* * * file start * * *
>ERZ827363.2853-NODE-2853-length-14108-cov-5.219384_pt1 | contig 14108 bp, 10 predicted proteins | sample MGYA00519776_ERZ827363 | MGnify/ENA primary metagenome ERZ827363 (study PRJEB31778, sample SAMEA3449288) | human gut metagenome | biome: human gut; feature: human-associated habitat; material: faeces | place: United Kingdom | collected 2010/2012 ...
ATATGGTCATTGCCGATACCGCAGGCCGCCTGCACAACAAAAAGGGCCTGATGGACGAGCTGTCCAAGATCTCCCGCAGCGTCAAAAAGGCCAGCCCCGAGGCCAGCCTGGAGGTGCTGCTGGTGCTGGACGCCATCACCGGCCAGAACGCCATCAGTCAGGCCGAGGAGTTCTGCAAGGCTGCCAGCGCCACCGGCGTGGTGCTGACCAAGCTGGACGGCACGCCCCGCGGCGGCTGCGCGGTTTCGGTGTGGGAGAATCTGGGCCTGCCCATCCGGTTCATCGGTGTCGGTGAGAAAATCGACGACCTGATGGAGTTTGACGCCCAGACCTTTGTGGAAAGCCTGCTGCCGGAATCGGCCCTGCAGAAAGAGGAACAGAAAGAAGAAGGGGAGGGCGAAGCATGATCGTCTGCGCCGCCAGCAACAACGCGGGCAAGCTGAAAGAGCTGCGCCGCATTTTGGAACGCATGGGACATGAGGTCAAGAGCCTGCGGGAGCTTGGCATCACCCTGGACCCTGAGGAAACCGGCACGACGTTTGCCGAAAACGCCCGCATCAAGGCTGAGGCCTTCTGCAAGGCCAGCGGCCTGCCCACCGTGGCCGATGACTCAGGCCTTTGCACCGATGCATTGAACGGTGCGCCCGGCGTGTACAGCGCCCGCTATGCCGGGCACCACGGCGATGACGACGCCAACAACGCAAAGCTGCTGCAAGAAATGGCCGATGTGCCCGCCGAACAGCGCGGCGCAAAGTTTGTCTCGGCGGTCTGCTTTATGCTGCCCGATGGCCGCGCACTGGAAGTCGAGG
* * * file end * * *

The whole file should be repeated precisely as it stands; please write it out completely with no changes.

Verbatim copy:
>ERZ827363.2853-NODE-2853-length-14108-cov-5.219384_pt1 | contig 14108 bp, 10 predicted proteins | sample MGYA00519776_ERZ827363 | MGnify/ENA primary metagenome ERZ827363 (study PRJEB31778, sample SAMEA3449288) | human gut metagenome | biome: human gut; feature: human-associated habitat; material: faeces | place: United Kingdom | collected 2010/2012 ...
ATATGGTCATTGCCGATACCGCAGGCCGCCTGCACAACAAAAAGGGCCTGATGGACGAGCTGTCCAAGATCTCCCGCAGCGTCAAAAAGGCCAGCCCCGAGGCCAGCCTGGAGGTGCTGCTGGTGCTGGACGCCATCACCGGCCAGAACGCCATCAGTCAGGCCGAGGAGTTCTGCAAGGCTGCCAGCGCCACCGGCGTGGTGCTGACCAAGCTGGACGGCACGCCCCGCGGCGGCTGCGCGGTTTCGGTGTGGGAGAATCTGGGCCTGCCCATCCGGTTCATCGGTGTCGGTGAGAAAATCGACGACCTGATGGAGTTTGACGCCCAGACCTTTGTGGAAAGCCTGCTGCCGGAATCGGCCCTGCAGAAAGAGGAACAGAAAGAAGAAGGGGAGGGCGAAGCATGATCGTCTGCGCCGCCAGCAACAACGCGGGCAAGCTGAAAGAGCTGCGCCGCATTTTGGAACGCATGGGACATGAGGTCAAGAGCCTGCGGGAGCTTGGCATCACCCTGGACCCTGAGGAAACCGGCACGACGTTTGCCGAAAACGCCCGCATCAAGGCTGAGGCCTTCTGCAAGGCCAGCGGCCTGCCCACCGTGGCCGATGACTCAGGCCTTTGCACCGATGCATTGAACGGTGCGCCCGGCGTGTACAGCGCCCGCTATGCCGGGCACCACGGCGATGACGACGCCAACAACGCAAAGCTGCTGCAAGAAATGGCCGATGTGCCCGCCGAACAGCGCGGCGCAAAGTTTGTCTCGGCGGTCTGCTTTATGCTGCCCGATGGCCGCGCACTGGAAGTCGAGG